Nearly two decades after the Providence, Rhode Island, institution launched its much-lauded reckoning, undergraduate students this spring voted overwhelmingly for the university to identify the descendants of slaves that worked on campus and begin paying them reparations.

At the University of Georgia, community activists want the school to contribute to Athens' efforts to atone for an urban renewal project that destroyed a Black community in the 1960s to make way for college dorms. 

And at Georgetown University in Washington, D.C., there's growing dissatisfaction among some slave descendants about the Catholic institution's pioneering reparations efforts.

Nearly a year after the killing of George Floyd by Minneapolis police sparked the latest national reckoning on racism, student and community activists from New England to the Deep South are demanding institutions take more ambitious steps to atone for past sins — from colonial-era slavery to more recent campus expansion projects that have pushed out entire communities of color.

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Virus, Mideast turmoil stifle Eid al-Fitr celebrations

JAKARTA, Indonesia (AP) — Muslims celebrated Eid al-Fitr in a subdued mood for a second year Thursday as the COVID-19 pandemic again forced mosque closings and family separations on the holiday marking the end of Ramadan.

In the embattled Gaza Strip, the call to prayer echoed over pulverized buildings and heaps of rubble as Israeli warplanes continued to pound the territory in the worst outbreak of violence since the 2014 war. 

Hamas, the Islamic militant group ruling Gaza, urged the faithful to mark communal prayers inside their homes or the nearest mosques and avoid being out in the open. 

"It is all airstrikes, destruction and devastation," said Hassan Abu Shaaban, who tried to lighten the mood by passing out chocolates to passersby.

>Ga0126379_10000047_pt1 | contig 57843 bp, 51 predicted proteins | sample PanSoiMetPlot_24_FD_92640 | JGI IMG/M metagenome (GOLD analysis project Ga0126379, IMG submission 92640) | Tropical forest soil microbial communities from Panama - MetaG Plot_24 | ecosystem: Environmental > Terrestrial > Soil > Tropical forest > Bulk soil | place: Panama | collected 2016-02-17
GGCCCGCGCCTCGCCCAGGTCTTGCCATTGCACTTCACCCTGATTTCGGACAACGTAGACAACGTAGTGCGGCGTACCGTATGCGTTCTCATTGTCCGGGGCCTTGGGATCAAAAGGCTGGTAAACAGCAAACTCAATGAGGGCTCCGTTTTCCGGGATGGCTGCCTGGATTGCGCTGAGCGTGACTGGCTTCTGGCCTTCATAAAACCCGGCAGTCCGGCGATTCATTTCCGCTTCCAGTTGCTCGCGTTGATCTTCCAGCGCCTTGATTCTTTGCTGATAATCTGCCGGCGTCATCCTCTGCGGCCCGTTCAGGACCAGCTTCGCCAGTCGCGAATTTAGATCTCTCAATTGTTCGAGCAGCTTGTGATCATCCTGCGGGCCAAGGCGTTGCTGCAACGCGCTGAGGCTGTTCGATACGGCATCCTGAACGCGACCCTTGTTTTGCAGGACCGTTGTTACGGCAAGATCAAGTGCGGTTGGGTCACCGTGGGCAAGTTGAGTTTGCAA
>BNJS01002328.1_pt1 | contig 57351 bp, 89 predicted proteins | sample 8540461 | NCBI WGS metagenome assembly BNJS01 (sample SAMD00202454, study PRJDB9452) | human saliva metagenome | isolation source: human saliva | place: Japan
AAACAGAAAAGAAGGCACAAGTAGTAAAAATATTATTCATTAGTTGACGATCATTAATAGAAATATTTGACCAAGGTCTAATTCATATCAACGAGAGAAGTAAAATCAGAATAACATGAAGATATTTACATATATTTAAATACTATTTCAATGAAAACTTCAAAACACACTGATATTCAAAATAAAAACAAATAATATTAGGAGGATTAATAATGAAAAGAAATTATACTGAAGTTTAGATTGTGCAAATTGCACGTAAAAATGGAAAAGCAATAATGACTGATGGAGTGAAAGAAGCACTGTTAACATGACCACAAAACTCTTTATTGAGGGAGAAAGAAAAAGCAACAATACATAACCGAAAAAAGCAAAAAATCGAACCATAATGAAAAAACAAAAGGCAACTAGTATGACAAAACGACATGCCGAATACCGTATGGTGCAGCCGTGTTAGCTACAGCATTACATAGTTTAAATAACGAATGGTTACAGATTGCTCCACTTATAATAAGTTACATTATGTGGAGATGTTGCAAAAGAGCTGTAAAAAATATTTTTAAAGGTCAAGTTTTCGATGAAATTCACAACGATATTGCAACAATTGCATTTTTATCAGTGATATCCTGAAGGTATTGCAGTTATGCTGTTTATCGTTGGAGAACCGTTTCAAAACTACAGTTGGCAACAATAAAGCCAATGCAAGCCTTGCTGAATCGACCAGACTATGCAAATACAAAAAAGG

Worshippers wearing masks joined communal prayers in the streets of Indonesia's capital, Jakarta. The world's most populous Muslim-majority nation allowed mosque prayers in low-risk areas, but mosques in areas where there was more risk of the virus spreading closed their doors, including Jakarta's Istiqlal Grand Mosque, the largest in Southeast Asia.

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Driven by despair, Lebanese pharmacist looks to life abroad

BEIRUT, Lebanon (AP) — The shelves are bare at the Panacea pharmacy north of Beirut. Its owner, Rita El Khoury, has spent the past few weeks packing up her career, apartment and belongings before leaving Lebanon for a new life abroad.

For the 35-year-old pharmacist and her husband, and countless others feeling trapped in a country hammered by multiple crises, Lebanon has become unlivable.

Driven by financial ruin, collapsing institutions, hyperinflation and rapidly rising poverty, thousands have left since Lebanon's economic and financial crisis began in late 2019 — an exodus that accelerated after the massive explosion at Beirut's port last August, when a stockpile of improperly stored ammonium nitrates detonated, killing 211 people and destroying residential areas nearby.

Lebanon has been without a functioning government since, with political leaders deadlocked or complacent as the country hurtles toward total collapse. Fuel supplies are running out, leaving the country at risk of plunging into total darkness as power stations and generators run dry.

Now young to middle-aged professionals are leaving — doctors, engineers, pharmacists and bankers, part of the latest wave of emigration in the small country's modern history.

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US cities see surge in deadly street racing amid pandemic

Jaye Sanford, a 52-year-old mother of two, was driving home in suburban Atlanta on Nov. 21 when a man in a Dodge Challenger muscle car who was allegedly street racing crashed into her head-on, killing her.

Sanford was remembered by friends as kind and thoughtful, but now she will also be remembered for something else: a new state law that requires jail time for all convictions for drag racing and stunt driving.

Across America, illegal drag racing has exploded in popularity since the coronavirus pandemic began, with dangerous upticks reported from Georgia and New York to New Mexico and Oregon.

Street racers block roads and even interstates to keep police away while they tear around and perform stunts, often captured on videos that go viral. Packs of vehicles, from souped-up jalopies to high-end sports cars, roar down city streets, through industrial neighborhoods and down rural roads.

Experts say TV shows and movies glorifying street racing had already fueled interest in recent years.